The summer after Florence’s passing was a difficult one. To begin with, I ran over Sophia’s foot. She jumped out of my car to grab a tennis racket while I was still backing up, and her left ankle got caught in the front wheel. Sophia and I both fainted. She ended up having surgery under full anesthesia and two big screws put in. Then she had to wear a huge boot and use crutches for the rest of the summer, which put her in a bad mood but at least gave her a lot of time to practice the piano.
One good thing in our lives, though, was Coco, who got cuter by the day. She had the same strange effect on all four of us: Just looking at her lifted our spirits. This was true even though all my ambitions for her had been replaced by a single dynamic: She would look at me with her pleading chocolate almond eyes—and I would do whatever she wanted, which was usually to go running for four miles, rain, sleet, or shine. In return, Coco was compassionate. I knew she hated it when I yelled at the girls, but she never judged me and knew that I was trying to be a good mother.
It didn’t upset me that I had revised my dreams for Coco—I just wanted her to be happy. I had finally come to see that Coco was an animal, with intrinsically far less potential than Sophia and Lulu. Although it is true that some dogs are on bomb squads or drug-sniffing teams, it is perfectly fine for most dogs not to have a profession or even any special skills.
Around that time, I had a life-changing conversation with my brilliant friend and colleague Peter, who speaks six languages and reads eleven, including Sanskrit and Ancient Greek. A gifted pianist who had debuted in New York as a teenager, Peter attended one of Sophia’s recitals at the Neighborhood Music School.
Afterward, Peter told me that he thought Sophia’s playing was really extraordinary. Then he added, “I don’t want to meddle or anything, but have you thought about the Yale School of Music? Maybe Sophia should audition for one of the piano faculty there.”
“You mean . . . change teachers?” I said, my mind racing. The Neighborhood Music School had been one of my favorite places for almost a decade.
“Well, yes,” said Peter. “I’m sure the Neighborhood Music School is a wonderful place. But compared to the other kids here Sophia’s in a different league. Of course it all depends on what your goals are. Maybe you just want to keep things fun.”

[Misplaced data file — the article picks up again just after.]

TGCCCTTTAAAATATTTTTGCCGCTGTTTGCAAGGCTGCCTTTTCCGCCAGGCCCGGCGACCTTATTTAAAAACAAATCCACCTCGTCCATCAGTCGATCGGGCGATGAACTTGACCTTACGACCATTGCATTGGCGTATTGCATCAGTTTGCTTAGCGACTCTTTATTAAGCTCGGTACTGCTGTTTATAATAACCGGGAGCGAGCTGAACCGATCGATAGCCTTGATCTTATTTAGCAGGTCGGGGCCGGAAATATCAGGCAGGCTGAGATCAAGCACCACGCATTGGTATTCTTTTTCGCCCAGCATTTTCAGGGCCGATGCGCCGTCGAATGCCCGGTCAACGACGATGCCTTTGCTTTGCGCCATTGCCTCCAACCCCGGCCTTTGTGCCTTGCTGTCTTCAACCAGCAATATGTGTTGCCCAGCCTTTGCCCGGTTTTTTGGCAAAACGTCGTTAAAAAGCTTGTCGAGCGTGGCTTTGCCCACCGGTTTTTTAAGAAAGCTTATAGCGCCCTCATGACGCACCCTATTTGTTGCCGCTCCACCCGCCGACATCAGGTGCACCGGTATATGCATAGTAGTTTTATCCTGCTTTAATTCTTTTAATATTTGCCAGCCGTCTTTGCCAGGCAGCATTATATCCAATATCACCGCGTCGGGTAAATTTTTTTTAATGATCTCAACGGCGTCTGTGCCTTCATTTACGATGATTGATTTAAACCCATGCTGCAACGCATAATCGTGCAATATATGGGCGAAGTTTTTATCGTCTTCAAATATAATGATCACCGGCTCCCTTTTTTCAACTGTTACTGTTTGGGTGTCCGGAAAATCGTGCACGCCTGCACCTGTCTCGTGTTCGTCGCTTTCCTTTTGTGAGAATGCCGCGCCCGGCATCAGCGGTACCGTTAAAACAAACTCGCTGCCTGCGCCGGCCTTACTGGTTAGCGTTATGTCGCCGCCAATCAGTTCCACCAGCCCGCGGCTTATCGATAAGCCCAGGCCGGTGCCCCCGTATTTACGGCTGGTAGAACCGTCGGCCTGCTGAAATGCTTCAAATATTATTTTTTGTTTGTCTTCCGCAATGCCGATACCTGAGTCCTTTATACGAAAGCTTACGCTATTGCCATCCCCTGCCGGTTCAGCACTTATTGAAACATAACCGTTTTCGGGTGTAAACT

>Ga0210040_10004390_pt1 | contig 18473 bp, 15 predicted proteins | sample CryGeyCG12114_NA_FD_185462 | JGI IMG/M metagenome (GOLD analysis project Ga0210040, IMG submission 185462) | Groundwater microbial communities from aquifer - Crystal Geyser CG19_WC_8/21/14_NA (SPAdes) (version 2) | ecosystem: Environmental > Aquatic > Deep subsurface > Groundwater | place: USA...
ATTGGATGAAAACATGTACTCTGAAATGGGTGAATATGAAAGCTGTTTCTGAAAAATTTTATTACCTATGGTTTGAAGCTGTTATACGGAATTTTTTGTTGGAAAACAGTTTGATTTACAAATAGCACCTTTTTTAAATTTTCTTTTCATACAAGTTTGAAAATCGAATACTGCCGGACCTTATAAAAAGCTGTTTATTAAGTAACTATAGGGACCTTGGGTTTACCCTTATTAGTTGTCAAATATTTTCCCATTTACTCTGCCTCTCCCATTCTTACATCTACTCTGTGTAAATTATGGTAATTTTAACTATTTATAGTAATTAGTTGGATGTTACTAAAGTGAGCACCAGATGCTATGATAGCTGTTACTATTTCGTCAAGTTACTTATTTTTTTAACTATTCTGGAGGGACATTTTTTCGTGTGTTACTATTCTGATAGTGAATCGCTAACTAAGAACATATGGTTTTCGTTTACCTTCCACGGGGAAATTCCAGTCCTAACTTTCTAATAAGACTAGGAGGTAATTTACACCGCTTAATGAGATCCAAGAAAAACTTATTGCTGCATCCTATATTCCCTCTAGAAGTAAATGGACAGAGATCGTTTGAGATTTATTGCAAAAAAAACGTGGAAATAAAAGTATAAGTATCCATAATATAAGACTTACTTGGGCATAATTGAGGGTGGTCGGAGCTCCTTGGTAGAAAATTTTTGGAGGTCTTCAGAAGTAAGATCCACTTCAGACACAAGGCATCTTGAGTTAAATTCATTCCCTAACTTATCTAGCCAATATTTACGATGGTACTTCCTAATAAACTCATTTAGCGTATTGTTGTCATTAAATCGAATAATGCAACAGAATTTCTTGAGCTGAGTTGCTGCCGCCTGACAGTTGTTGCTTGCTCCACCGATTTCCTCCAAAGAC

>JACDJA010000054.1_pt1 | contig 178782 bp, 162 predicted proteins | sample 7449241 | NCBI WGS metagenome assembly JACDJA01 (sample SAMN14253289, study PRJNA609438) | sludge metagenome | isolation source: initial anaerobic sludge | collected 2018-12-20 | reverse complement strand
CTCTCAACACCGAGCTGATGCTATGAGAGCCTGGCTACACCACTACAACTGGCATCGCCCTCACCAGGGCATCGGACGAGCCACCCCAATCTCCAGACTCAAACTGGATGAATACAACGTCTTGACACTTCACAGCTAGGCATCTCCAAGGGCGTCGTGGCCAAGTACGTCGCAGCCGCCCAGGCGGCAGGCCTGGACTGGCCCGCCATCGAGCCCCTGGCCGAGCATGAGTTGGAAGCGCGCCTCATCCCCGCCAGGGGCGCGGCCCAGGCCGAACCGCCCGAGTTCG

This took me aback. No one had ever accused me of trying to keep things fun. And coincidentally, I’d just received a phone call from another friend raising the very same question about Lulu.
That night, I sent two crucial e-mails. The first was to a violinist and recent graduate of the Yale School of Music named Kiwon Nahm, whom I’d hired on occasion to help Lulu practice. The second was to Professor Wei-Yi Yang, the most recent addition to Yale’s illustrious piano faculty and by all accounts a piano prodigy and sensation.
Things moved faster than I expected. By a tremendous stroke of luck, Professor Yang knew of Sophia; he had heard her play a Mozart piano quartet at a fund-raiser and been favorably impressed. He and I agreed to meet for lunch in late August, when he returned from his summer concertizing.
Something equally exciting happened with Lulu. Kiwon—who had debuted at Lincoln Center as a soloist at the age of twelve—generously mentioned Lulu to a former teacher named Almita Vamos. Mrs. Vamos and her husband, Roland, are among the leading violin instructors in the world. They’ve been honored by the White House six times. Their former students include well-known soloists like Rachel Barton and many winners of prestigious international competitions. Based in Chicago, they teach only very gifted students, a large proportion of them Asian.
We waited on tenterhooks to see if Mrs. Vamos would respond. A week later, the email came. Mrs. Vamos invited Lulu to come play for her at the Chautauqua Institution in upstate New York, where she was in residence that summer. The date Mrs. Vamos chose was July 29—only three weeks away.